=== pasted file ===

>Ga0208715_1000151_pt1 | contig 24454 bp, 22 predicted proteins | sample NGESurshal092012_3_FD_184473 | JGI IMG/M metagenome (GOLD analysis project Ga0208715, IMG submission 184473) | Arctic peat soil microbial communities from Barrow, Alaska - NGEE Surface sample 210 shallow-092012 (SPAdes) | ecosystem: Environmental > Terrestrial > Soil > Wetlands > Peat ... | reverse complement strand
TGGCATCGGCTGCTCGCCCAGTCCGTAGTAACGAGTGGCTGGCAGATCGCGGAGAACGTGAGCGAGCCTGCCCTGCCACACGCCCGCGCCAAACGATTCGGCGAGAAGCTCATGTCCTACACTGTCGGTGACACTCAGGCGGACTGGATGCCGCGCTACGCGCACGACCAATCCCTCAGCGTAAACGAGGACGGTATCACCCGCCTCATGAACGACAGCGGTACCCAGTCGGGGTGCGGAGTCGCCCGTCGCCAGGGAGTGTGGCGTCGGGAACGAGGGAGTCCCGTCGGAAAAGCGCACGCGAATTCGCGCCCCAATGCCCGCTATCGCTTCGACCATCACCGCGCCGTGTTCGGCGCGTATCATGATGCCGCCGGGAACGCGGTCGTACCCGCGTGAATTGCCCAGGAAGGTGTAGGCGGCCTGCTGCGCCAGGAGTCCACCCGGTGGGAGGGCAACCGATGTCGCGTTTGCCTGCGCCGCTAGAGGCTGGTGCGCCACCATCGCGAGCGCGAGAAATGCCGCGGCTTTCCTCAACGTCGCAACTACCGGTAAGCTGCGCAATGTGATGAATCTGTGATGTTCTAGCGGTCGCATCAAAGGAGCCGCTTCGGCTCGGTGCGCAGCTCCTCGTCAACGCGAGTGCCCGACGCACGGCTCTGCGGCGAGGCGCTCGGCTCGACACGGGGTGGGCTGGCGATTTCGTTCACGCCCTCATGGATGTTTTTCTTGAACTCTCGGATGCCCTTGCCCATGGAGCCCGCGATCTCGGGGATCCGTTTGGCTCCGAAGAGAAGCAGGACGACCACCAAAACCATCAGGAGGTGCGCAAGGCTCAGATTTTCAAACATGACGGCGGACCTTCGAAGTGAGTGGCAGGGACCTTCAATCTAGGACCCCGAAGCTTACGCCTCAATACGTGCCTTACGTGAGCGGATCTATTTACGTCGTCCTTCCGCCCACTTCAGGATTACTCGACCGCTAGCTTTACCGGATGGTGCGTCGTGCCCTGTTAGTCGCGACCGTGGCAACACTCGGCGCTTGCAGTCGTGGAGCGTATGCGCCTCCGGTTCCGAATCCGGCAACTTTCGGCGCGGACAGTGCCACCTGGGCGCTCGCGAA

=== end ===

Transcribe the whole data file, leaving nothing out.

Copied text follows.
>Ga0208715_1000151_pt1 | contig 24454 bp, 22 predicted proteins | sample NGESurshal092012_3_FD_184473 | JGI IMG/M metagenome (GOLD analysis project Ga0208715, IMG submission 184473) | Arctic peat soil microbial communities from Barrow, Alaska - NGEE Surface sample 210 shallow-092012 (SPAdes) | ecosystem: Environmental > Terrestrial > Soil > Wetlands > Peat ... | reverse complement strand
TGGCATCGGCTGCTCGCCCAGTCCGTAGTAACGAGTGGCTGGCAGATCGCGGAGAACGTGAGCGAGCCTGCCCTGCCACACGCCCGCGCCAAACGATTCGGCGAGAAGCTCATGTCCTACACTGTCGGTGACACTCAGGCGGACTGGATGCCGCGCTACGCGCACGACCAATCCCTCAGCGTAAACGAGGACGGTATCACCCGCCTCATGAACGACAGCGGTACCCAGTCGGGGTGCGGAGTCGCCCGTCGCCAGGGAGTGTGGCGTCGGGAACGAGGGAGTCCCGTCGGAAAAGCGCACGCGAATTCGCGCCCCAATGCCCGCTATCGCTTCGACCATCACCGCGCCGTGTTCGGCGCGTATCATGATGCCGCCGGGAACGCGGTCGTACCCGCGTGAATTGCCCAGGAAGGTGTAGGCGGCCTGCTGCGCCAGGAGTCCACCCGGTGGGAGGGCAACCGATGTCGCGTTTGCCTGCGCCGCTAGAGGCTGGTGCGCCACCATCGCGAGCGCGAGAAATGCCGCGGCTTTCCTCAACGTCGCAACTACCGGTAAGCTGCGCAATGTGATGAATCTGTGATGTTCTAGCGGTCGCATCAAAGGAGCCGCTTCGGCTCGGTGCGCAGCTCCTCGTCAACGCGAGTGCCCGACGCACGGCTCTGCGGCGAGGCGCTCGGCTCGACACGGGGTGGGCTGGCGATTTCGTTCACGCCCTCATGGATGTTTTTCTTGAACTCTCGGATGCCCTTGCCCATGGAGCCCGCGATCTCGGGGATCCGTTTGGCTCCGAAGAGAAGCAGGACGACCACCAAAACCATCAGGAGGTGCGCAAGGCTCAGATTTTCAAACATGACGGCGGACCTTCGAAGTGAGTGGCAGGGACCTTCAATCTAGGACCCCGAAGCTTACGCCTCAATACGTGCCTTACGTGAGCGGATCTATTTACGTCGTCCTTCCGCCCACTTCAGGATTACTCGACCGCTAGCTTTACCGGATGGTGCGTCGTGCCCTGTTAGTCGCGACCGTGGCAACACTCGGCGCTTGCAGTCGTGGAGCGTATGCGCCTCCGGTTCCGAATCCGGCAACTTTCGGCGCGGACAGTGCCACCTGGGCGCTCGCGAA